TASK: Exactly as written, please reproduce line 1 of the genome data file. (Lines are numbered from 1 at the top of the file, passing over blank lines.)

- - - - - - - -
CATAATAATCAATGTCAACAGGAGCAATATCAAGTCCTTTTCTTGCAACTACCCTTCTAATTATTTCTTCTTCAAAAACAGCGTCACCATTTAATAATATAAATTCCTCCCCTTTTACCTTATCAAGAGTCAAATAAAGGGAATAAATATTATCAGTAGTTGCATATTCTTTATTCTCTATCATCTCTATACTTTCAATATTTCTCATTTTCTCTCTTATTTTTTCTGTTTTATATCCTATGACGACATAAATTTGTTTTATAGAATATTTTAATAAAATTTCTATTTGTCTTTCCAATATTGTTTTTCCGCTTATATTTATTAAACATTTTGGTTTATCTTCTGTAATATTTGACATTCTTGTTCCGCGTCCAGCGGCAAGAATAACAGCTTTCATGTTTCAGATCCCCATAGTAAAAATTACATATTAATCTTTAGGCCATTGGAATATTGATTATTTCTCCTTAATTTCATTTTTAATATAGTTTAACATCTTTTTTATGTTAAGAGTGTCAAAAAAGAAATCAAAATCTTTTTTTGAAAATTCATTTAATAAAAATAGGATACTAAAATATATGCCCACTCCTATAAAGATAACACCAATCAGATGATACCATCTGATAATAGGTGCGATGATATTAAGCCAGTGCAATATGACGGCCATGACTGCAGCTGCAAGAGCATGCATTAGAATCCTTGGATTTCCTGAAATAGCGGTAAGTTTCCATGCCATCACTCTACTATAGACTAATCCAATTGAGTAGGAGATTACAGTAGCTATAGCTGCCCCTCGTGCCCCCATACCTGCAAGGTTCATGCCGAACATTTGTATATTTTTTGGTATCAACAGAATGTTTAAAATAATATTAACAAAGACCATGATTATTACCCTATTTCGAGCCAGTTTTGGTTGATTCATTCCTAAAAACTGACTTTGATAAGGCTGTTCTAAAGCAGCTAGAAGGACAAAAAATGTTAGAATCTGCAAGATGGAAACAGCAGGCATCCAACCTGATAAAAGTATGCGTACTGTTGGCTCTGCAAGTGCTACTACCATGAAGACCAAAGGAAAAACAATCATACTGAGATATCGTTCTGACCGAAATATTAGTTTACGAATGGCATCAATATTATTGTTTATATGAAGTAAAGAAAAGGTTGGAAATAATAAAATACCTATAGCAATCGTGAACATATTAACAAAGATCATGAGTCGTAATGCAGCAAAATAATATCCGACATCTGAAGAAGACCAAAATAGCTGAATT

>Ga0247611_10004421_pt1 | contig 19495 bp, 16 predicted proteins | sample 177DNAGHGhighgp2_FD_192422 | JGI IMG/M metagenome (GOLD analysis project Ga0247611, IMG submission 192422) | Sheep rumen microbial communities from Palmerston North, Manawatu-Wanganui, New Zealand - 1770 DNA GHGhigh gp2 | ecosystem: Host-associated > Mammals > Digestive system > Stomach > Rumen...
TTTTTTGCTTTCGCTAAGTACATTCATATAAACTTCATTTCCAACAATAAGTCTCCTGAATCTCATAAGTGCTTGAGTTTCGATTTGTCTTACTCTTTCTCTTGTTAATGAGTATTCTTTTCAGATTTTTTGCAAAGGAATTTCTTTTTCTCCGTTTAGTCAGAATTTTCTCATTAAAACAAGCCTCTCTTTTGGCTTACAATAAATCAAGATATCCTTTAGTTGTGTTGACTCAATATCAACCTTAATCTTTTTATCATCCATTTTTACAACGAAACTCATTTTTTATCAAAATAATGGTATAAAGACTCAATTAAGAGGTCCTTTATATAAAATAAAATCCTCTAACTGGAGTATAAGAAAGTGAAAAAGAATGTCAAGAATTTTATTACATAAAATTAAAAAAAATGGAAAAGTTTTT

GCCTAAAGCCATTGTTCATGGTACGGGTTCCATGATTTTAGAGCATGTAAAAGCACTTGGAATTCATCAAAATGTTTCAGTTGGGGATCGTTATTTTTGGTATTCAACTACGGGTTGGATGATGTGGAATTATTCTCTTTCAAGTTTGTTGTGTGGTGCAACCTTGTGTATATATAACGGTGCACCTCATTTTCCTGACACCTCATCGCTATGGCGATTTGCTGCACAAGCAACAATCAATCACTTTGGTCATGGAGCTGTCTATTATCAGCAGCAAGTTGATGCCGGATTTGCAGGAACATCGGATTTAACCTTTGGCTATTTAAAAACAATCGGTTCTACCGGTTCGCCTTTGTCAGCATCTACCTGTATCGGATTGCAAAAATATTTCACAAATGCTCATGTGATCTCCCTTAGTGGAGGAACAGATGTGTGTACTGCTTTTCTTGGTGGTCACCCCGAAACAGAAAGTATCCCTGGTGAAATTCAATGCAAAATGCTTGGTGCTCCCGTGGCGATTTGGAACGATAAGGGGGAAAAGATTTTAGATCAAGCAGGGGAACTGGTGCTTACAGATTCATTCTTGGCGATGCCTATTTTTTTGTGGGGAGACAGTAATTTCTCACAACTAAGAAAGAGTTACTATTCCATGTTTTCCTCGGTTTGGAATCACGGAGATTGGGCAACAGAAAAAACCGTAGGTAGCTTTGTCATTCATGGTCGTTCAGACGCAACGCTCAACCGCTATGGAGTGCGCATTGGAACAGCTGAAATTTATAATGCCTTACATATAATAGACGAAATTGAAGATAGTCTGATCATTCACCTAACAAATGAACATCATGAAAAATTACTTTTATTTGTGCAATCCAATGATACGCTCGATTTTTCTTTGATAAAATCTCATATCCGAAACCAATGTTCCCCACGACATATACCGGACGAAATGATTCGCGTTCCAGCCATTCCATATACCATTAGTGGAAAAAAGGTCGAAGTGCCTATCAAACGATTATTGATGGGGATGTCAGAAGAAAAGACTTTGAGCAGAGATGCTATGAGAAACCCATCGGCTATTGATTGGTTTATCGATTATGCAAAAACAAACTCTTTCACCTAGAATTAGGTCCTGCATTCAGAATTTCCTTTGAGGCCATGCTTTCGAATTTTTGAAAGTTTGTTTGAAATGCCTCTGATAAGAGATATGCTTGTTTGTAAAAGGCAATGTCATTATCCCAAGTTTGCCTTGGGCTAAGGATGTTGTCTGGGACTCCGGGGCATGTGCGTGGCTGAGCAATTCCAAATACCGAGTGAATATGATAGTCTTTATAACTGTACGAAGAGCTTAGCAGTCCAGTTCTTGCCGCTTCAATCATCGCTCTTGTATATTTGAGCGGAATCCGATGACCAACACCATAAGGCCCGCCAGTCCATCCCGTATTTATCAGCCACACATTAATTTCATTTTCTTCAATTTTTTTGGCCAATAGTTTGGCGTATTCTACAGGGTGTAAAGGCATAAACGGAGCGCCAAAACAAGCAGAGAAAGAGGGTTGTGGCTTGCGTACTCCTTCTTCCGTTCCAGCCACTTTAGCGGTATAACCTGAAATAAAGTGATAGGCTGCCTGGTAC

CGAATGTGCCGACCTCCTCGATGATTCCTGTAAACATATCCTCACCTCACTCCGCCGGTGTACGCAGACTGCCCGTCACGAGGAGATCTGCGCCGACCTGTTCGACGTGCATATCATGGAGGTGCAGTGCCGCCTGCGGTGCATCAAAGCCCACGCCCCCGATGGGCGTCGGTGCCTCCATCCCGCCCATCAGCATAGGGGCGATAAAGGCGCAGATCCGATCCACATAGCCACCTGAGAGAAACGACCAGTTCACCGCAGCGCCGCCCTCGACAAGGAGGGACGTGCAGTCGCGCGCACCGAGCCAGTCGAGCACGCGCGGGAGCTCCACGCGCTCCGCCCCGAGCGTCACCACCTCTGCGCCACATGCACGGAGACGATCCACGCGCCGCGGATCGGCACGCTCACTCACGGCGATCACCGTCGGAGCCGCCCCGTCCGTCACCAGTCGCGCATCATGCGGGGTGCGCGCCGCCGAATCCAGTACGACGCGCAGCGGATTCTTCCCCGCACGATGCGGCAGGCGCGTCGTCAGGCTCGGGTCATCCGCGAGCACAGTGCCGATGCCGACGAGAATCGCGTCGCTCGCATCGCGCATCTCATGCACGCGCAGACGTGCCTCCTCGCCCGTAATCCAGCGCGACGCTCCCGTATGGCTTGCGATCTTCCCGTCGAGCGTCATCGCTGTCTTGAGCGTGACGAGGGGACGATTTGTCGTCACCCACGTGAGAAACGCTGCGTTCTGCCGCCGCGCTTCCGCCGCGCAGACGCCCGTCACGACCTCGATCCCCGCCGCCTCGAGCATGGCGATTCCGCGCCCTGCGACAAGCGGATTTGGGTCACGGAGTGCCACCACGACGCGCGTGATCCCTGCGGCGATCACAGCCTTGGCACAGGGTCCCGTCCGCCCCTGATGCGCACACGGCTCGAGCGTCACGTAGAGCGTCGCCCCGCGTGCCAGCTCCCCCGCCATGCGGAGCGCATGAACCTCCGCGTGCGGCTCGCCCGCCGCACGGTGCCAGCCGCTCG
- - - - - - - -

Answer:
CATAATAATCAATGTCAACAGGAGCAATATCAAGTCCTTTTCTTGCAACTACCCTTCTAATTATTTCTTCTTCAAAAACAGCGTCACCATTTAATAATATAAATTCCTCCCCTTTTACCTTATCAAGAGTCAAATAAAGGGAATAAATATTATCAGTAGTTGCATATTCTTTATTCTCTATCATCTCTATACTTTCAATATTTCTCATTTTCTCTCTTATTTTTTCTGTTTTATATCCTATGACGACATAAATTTGTTTTATAGAATATTTTAATAAAATTTCTATTTGTCTTTCCAATATTGTTTTTCCGCTTATATTTATTAAACATTTTGGTTTATCTTCTGTAATATTTGACATTCTTGTTCCGCGTCCAGCGGCAAGAATAACAGCTTTCATGTTTCAGATCCCCATAGTAAAAATTACATATTAATCTTTAGGCCATTGGAATATTGATTATTTCTCCTTAATTTCATTTTTAATATAGTTTAACATCTTTTTTATGTTAAGAGTGTCAAAAAAGAAATCAAAATCTTTTTTTGAAAATTCATTTAATAAAAATAGGATACTAAAATATATGCCCACTCCTATAAAGATAACACCAATCAGATGATACCATCTGATAATAGGTGCGATGATATTAAGCCAGTGCAATATGACGGCCATGACTGCAGCTGCAAGAGCATGCATTAGAATCCTTGGATTTCCTGAAATAGCGGTAAGTTTCCATGCCATCACTCTACTATAGACTAATCCAATTGAGTAGGAGATTACAGTAGCTATAGCTGCCCCTCGTGCCCCCATACCTGCAAGGTTCATGCCGAACATTTGTATATTTTTTGGTATCAACAGAATGTTTAAAATAATATTAACAAAGACCATGATTATTACCCTATTTCGAGCCAGTTTTGGTTGATTCATTCCTAAAAACTGACTTTGATAAGGCTGTTCTAAAGCAGCTAGAAGGACAAAAAATGTTAGAATCTGCAAGATGGAAACAGCAGGCATCCAACCTGATAAAAGTATGCGTACTGTTGGCTCTGCAAGTGCTACTACCATGAAGACCAAAGGAAAAACAATCATACTGAGATATCGTTCTGACCGAAATATTAGTTTACGAATGGCATCAATATTATTGTTTATATGAAGTAAAGAAAAGGTTGGAAATAATAAAATACCTATAGCAATCGTGAACATATTAACAAAGATCATGAGTCGTAATGCAGCAAAATAATATCCGACATCTGAAGAAGACCAAAATAGCTGAATT